It would be of great help if you downloaded the latest distribution. Configured it as described on the website and let me know which additional modules your application might need or if something is broken.
Thanks to our generous sponsors we can provide free breakfast, lunch, live band
and social event for every attendee of the Perl::Dancer conference in Hancock, New York.
Attendees and speakers from USA, Canada and Europe are coming to have lots of fun at
the marvelous venue.
There are still tickets available both for the training and presentations days, please
go to registration to purchase your ticket.
Somehow long ago I wrote some additional rules for Perl in my .ctags file and published it. I even invited you to help improve and polish it or simply use it and modify it as you wish.
Recently I tried the Atom editor which is very trendy now.
I was happy to find it uses Exuberant Ctags and the rules in my ~/.ctags file just worked.
Then I just made a pull request to https://github.com/atom/symbols-view. The pull request got finally accepted and the extended support for Perl is available since version 0.65.0.
Exuberant Ctags can be used with Vim, jEdit, Sublime Text, Ultra Edit... any IDE/Text Editor that uses it natively or has a plugin for it. I use it to quickly jump around in my Ado project.
Keymaps: ctrl/cmd+r to see current file symbols; shift+ctrl/cmd+r for project symbols.
Enjoy it, modify it as you wish and improve it.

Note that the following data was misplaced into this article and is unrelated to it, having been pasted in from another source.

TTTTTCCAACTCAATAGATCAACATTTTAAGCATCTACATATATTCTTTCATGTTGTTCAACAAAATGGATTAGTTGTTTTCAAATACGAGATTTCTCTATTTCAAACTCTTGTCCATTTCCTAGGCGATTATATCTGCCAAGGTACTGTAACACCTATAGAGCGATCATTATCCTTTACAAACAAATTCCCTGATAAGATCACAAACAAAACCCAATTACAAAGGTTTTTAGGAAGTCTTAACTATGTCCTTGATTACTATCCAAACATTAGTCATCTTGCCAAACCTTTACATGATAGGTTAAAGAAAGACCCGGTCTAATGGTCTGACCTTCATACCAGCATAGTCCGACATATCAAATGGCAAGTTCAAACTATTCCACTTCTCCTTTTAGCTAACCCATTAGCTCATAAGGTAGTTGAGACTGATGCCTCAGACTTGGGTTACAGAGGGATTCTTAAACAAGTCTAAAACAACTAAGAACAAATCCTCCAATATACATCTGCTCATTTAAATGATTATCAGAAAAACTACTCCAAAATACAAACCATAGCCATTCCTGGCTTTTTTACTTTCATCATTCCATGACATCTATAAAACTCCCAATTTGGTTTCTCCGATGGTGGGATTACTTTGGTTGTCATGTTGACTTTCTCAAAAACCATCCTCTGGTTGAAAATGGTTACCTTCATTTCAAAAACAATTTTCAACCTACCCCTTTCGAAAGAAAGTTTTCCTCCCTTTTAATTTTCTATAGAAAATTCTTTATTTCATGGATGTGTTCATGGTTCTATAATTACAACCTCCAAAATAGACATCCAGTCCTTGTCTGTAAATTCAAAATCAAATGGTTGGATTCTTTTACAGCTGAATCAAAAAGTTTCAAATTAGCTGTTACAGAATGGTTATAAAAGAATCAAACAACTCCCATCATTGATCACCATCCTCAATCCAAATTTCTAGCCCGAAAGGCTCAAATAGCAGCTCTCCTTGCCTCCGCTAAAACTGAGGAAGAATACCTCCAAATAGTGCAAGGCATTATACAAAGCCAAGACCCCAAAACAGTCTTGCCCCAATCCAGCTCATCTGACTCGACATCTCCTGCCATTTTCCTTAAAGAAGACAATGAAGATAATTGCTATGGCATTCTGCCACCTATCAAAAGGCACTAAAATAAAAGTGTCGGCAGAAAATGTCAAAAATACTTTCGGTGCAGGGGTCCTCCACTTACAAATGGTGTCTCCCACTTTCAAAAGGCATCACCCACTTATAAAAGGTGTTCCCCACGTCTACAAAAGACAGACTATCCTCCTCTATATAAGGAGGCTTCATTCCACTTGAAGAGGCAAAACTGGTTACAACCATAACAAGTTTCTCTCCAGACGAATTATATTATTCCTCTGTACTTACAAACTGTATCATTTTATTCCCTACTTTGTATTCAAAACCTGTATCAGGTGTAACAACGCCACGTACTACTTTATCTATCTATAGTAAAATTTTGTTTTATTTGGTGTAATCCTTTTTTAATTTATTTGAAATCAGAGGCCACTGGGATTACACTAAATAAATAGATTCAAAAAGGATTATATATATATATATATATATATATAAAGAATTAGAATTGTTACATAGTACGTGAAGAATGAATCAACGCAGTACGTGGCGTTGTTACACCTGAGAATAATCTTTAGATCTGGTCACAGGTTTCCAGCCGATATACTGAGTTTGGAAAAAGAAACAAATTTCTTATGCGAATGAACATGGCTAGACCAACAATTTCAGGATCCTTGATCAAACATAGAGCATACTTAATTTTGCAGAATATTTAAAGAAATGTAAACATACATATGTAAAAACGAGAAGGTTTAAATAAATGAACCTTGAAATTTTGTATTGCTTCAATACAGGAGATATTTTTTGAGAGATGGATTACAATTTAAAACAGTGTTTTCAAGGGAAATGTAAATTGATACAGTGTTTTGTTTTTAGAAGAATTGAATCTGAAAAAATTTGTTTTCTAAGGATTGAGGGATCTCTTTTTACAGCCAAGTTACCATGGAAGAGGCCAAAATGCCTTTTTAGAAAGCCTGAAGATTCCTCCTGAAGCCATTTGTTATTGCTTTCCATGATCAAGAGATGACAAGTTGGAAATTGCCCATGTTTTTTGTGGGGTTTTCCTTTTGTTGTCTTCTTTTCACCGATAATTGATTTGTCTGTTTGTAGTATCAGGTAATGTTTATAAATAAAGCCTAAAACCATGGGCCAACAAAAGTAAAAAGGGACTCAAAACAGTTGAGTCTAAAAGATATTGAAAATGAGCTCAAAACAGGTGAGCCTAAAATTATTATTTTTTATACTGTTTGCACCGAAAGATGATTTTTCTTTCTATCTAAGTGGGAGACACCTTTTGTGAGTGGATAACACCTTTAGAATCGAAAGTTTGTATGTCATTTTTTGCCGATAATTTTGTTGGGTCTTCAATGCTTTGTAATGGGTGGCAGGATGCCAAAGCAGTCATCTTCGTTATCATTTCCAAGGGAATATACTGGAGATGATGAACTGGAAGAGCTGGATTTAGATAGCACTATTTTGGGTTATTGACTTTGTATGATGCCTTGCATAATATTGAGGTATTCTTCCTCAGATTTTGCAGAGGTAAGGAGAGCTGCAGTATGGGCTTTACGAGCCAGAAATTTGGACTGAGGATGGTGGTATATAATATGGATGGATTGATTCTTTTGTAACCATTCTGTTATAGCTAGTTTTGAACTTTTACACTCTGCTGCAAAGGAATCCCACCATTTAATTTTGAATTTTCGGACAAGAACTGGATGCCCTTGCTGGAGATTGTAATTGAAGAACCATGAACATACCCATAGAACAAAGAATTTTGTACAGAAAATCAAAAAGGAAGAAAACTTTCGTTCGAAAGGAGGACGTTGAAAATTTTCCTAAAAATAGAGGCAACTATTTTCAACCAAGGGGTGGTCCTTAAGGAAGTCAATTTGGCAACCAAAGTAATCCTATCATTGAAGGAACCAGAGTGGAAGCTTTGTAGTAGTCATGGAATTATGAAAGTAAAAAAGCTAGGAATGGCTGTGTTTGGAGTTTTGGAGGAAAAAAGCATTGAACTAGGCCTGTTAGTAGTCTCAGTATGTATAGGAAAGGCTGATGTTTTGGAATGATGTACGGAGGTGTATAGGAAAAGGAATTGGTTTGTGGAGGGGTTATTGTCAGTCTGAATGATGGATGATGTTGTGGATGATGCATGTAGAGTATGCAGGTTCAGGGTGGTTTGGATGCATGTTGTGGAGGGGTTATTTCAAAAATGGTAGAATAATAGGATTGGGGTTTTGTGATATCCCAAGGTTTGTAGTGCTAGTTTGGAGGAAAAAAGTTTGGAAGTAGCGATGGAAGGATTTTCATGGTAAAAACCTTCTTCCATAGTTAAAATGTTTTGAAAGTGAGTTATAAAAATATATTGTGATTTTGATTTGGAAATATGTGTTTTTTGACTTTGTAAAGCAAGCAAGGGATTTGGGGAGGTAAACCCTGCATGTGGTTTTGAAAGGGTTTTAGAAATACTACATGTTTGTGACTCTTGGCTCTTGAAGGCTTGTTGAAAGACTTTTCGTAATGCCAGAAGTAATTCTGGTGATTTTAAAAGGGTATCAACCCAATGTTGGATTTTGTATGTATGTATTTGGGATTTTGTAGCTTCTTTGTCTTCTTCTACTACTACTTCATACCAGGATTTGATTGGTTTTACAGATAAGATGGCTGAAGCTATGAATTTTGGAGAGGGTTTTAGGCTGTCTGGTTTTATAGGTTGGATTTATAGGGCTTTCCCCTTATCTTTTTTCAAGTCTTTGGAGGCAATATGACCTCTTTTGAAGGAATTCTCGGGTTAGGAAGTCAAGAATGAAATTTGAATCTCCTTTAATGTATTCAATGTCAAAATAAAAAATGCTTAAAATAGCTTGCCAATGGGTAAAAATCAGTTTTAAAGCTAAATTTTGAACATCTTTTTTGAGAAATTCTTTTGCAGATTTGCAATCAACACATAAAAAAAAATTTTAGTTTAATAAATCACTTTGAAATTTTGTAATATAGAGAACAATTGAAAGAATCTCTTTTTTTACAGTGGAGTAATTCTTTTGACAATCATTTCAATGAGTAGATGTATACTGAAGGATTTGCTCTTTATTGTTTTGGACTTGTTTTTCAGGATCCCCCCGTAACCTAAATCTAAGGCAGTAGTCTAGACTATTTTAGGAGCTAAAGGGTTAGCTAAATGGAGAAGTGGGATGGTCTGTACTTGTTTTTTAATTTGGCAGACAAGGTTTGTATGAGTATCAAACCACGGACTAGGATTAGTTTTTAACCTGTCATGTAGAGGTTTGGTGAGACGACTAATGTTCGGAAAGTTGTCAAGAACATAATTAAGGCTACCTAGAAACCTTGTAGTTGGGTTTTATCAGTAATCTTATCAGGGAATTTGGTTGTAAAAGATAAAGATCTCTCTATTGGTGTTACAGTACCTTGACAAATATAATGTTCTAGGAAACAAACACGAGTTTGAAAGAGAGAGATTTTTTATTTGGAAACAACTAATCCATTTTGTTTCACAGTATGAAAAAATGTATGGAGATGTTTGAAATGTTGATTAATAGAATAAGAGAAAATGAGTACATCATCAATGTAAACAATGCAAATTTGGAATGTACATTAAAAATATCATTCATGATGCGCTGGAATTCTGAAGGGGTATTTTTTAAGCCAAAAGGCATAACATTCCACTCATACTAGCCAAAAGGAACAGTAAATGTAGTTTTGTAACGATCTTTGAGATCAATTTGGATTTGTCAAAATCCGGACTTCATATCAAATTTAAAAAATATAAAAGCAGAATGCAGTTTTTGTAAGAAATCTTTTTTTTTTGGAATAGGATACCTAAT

When dealing with elasticearch, one has to consider how they want to manage the analysis of the content that is ingested. The use of templates is a way to ease this burden of managing analyzer settings. Let's learn by example...
Here's a template that defines an analyzer, cat_stems, which utilizes the built-in catalan stemmer. For example, both singular: porro and plural: porros will be reduced to porr when analyzed by the stemmer. Moreover, this template will be applied to any index created with a name that starts with cat.
Here's how we register the new template with elasticsearch so that any future index starting with the letters cat will include the analzyer cat_stems in its settings.
curl -H "Content-Type: application/json" --data-binary @cat_stems.template.json -XPUT http://localhost:9200/_template/catalan_stemmer
To see what we just created:
curl -XGET http://localhost:9200/_template/catalan_stemmer?pretty
which results in:
Now I call DBD::SQLite 1.43_08 a release candidate of the next stable DBD::SQLite. Please test it with your modules/applications and let me know if you find anything. Due to some change(s) in the upstream SQLite library (since SQLite 3.8.5), this release candidate is known to break older versions of DBIx::Class (prior to 0.082800 released on 2014-09-25). If you use older versions of DBIx::Class, you might also want to upgrade it, or keep DBD::SQLite 1.42 (bundled with older SQLite 126.96.36.199 library) for now. Other major O/R mappers seem not affected by this upgrade. If there's no blocker nor request to wait, I'll release 1.44 in late October, hopefully on 26th.
Other notable changes since the last stable release follow:
- This release candidate contains new modules to support custom virtual tables written in Perl (by DAMI).
- If you set sqlite_unicode to true, SQL statements will be upgraded to avoid inconsistency between embedded params and bind params (RT #96877) (by DAMI)
See Changes file in the distribution for other fixes and improvements.